Benches cleared as Twins’ fastballs go awry

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Benches cleared as Twins’ fastballs go awry


Hanwha Eagles and LG Twins players confront each other after Twins pitcher Jung Chan-heon hit the Eagles’ Jung Keun-woo, at the Hanbat Sports Complex in Daejeon on Sunday. By Jung Si-jong

With a runner on third with one out and a full count in the bottom of sixth, the Hanwha Eagles led 7-5 against the LG Twins on Sunday. Jung Keun-woo of the Eagles was at bat and only one thing was on his mind - driving the runner in to give an insurance run for a winning series.

But his wish was not granted, and seconds later the seventh pitch delivered by the Twins’ right-handed reliever Jung Chan-heon reached 147 kilometers (91.3 miles) per hour and hit him in the back. He could do nothing but endure the pain with a look on his face that asked, “Hey, aren’t you going to apologize?” as he ran to first base. The atmosphere was a little tense, but Jung refrained from running to the mound because the pitcher didn’t hit him intentionally, given the score and the ball count.

Next to bat was Kim Tae-kyun. He hit a ground ball into Twins shortstop Oh Ji-hwan, and Jung made an aggressive slide for second base but was out. Kim survived at first, and the Eagles gained an 8-5 lead as the runner on third scored. But when the inning ended, the screen showed Twins outfielder Lee Byung-kyu complaining to Jung for his aggressive play that injured shortstop Oh who was on second.


Jung Keun-woo reacts as he is hit in the back by a ball in the bottom of the sixth inning. By Jung Si-jong

The Twins later said they were angry in the dugout after they saw that Oh had suffered scratches on his right calf, was bleeding and had part of his uniform ripped.

But the ugliest moment of the game came when Jung was up to bat in the bottom of the eighth with one out. The Twins pitcher wasted no time and threw the ball straight into Jung’s left shoulder. Jung’s face turned scarlet as he walked to the mound, marking the first bench-clearing of the 2014 season in front of about 13,000 fans at the ball park. Players tussled a bit and yelled at each other, and the pitcher was ejected from the game. The Korea Baseball Organization yesterday handed Jung a 2 million won fine and a five-game suspension for throwing the bean ball.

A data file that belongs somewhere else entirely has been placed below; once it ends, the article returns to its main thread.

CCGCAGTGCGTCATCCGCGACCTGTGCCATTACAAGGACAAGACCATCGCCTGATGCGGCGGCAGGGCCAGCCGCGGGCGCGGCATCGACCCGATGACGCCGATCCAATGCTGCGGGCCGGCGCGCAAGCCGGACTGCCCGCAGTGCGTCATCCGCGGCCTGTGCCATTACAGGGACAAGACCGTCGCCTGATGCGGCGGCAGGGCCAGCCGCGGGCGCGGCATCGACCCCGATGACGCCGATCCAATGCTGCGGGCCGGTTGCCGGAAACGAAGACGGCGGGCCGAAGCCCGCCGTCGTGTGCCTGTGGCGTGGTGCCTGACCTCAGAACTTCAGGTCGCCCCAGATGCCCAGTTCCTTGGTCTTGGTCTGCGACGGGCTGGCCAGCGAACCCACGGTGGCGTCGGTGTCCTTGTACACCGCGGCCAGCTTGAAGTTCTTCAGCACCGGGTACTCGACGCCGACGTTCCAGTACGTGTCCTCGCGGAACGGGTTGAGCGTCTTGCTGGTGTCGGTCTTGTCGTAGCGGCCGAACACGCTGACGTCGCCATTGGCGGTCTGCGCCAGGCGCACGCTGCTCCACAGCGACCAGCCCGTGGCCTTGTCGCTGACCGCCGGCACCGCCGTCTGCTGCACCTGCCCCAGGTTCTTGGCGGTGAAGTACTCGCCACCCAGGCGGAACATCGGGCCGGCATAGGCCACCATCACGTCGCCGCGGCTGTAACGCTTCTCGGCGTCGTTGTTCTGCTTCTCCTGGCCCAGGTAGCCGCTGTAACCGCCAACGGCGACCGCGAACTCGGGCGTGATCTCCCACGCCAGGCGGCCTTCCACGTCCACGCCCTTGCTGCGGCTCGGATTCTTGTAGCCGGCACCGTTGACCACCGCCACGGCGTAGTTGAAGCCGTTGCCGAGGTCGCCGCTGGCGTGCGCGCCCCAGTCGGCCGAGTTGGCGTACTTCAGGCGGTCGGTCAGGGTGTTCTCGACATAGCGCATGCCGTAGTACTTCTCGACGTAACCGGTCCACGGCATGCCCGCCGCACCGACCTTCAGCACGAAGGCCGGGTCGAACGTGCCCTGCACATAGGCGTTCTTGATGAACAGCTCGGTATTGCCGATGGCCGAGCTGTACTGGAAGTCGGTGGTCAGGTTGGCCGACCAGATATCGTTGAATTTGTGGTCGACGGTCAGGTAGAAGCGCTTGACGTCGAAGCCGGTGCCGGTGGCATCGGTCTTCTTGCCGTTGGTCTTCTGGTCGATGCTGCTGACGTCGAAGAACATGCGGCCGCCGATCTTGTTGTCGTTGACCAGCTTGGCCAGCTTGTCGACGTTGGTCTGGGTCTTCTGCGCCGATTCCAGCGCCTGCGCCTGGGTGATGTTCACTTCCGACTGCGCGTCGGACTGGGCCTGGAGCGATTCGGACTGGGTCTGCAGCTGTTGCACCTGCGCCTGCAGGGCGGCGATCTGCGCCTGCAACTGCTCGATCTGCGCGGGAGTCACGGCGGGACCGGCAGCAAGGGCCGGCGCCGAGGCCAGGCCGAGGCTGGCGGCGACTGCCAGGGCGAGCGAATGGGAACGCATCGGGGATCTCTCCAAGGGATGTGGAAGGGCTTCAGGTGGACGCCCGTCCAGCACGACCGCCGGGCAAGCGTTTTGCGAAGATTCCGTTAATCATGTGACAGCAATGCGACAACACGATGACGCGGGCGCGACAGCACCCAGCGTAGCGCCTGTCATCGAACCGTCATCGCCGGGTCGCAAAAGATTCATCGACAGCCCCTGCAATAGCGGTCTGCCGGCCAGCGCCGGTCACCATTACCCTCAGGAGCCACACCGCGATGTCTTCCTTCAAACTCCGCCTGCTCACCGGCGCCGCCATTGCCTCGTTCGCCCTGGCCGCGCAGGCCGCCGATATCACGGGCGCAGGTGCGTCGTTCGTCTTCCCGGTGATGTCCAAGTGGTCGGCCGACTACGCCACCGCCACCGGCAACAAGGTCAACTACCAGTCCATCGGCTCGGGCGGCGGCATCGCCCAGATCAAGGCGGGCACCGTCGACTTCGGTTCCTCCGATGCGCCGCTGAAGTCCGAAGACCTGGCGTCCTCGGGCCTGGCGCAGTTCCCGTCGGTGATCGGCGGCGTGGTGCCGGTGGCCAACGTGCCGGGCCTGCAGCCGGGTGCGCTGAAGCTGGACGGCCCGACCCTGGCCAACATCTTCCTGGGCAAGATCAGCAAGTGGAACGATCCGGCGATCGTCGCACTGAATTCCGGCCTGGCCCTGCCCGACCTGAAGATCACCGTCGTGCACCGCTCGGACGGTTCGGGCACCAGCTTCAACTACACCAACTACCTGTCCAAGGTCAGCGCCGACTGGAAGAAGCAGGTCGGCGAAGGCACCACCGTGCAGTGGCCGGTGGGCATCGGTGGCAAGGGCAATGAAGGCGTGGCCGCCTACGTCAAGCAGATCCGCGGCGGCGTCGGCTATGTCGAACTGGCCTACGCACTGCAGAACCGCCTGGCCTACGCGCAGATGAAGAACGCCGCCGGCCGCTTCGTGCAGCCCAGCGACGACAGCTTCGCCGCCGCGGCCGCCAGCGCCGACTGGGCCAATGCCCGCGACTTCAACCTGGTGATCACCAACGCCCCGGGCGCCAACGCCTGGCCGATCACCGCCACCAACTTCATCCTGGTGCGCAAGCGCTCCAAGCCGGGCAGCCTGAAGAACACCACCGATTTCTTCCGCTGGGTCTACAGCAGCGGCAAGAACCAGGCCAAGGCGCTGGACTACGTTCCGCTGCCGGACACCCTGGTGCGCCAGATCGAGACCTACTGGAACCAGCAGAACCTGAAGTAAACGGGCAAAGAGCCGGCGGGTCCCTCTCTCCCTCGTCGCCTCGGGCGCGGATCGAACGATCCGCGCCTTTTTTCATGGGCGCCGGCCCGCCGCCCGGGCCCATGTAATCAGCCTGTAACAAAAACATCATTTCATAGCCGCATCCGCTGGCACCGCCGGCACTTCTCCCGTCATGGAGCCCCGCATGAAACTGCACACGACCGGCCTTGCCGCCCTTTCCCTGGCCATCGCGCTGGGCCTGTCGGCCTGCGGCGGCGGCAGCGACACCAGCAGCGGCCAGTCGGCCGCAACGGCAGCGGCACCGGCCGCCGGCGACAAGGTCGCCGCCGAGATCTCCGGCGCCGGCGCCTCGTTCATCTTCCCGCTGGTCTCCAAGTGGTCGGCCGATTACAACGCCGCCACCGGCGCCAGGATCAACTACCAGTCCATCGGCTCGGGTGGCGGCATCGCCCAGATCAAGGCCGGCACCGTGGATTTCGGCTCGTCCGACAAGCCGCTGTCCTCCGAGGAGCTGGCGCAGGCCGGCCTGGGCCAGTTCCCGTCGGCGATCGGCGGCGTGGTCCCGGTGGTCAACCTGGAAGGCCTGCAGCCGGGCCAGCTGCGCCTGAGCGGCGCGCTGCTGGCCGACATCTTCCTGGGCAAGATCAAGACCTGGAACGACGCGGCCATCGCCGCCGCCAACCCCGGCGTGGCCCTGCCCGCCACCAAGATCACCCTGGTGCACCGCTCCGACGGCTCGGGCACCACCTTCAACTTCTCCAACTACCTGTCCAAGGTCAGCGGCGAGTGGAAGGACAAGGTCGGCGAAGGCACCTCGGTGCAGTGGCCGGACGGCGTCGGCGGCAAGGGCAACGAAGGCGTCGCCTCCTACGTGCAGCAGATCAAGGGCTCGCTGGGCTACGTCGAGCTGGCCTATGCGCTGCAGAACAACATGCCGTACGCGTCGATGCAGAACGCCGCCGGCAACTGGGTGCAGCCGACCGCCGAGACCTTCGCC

But once the game was over, the bench clearing was blamed on the Twins. Analysts and fans said that the pitcher should have apologized to Jung when he hit him in the sixth, possibly a strange concept for foreigners who don’t know how Korean players behave after hitting someone. Players in foreign leagues generally don’t apologize during a professional ball game.

But in Korea, a pitcher expresses his regret, generally by taking his cap off to the hitter. The practice only exists in Korea, where there are nine teams and a culture of respecting those who are older and who have had a longer career in baseball. Many players once played on the same team, some when they were amateurs and some as members of the Korean national team at international events. Some foreign players who have seen these indications of respect in the past considered it a lack of professionalism, but it is common here. Jung is 32 years old and the pitcher, Jung Chan-heon, is 24.

Before the season began in a meeting at the Korea Professional Baseball Players’ Association office, captains and players representing clubs promised to abstain from throwing bean balls and not to intentionally create situations that could lead to bench-clearings, but the effort fell flat within three weeks of the season’s start.

“I can’t find words to defend the Twins,” said analyst Cha Myung-suk, who was a Twins pitching coach until last season.

“When I saw Jung sliding to second base, I found nothing wrong, and that was why the second base umpire didn’t call a foul on him. And I also don’t understand why shortstop Oh Ji-hwan just didn’t toss the ball to the second baseman to make a double play faster. He [Oh] took more than six steps to tag the second base and it eventually left a slow runner, Kim Tae-kyun, safe at the first base.”


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